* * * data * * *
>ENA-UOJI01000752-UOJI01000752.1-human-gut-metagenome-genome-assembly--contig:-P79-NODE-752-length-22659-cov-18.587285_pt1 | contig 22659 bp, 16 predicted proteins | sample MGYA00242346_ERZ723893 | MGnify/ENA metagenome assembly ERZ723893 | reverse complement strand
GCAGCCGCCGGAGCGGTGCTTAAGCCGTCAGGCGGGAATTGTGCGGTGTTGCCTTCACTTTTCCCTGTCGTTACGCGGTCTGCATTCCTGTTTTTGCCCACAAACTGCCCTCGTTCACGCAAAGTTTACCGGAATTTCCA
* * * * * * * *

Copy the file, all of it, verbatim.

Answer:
>ENA-UOJI01000752-UOJI01000752.1-human-gut-metagenome-genome-assembly--contig:-P79-NODE-752-length-22659-cov-18.587285_pt1 | contig 22659 bp, 16 predicted proteins | sample MGYA00242346_ERZ723893 | MGnify/ENA metagenome assembly ERZ723893 | reverse complement strand
GCAGCCGCCGGAGCGGTGCTTAAGCCGTCAGGCGGGAATTGTGCGGTGTTGCCTTCACTTTTCCCTGTCGTTACGCGGTCTGCATTCCTGTTTTTGCCCACAAACTGCCCTCGTTCACGCAAAGTTTACCGGAATTTCCA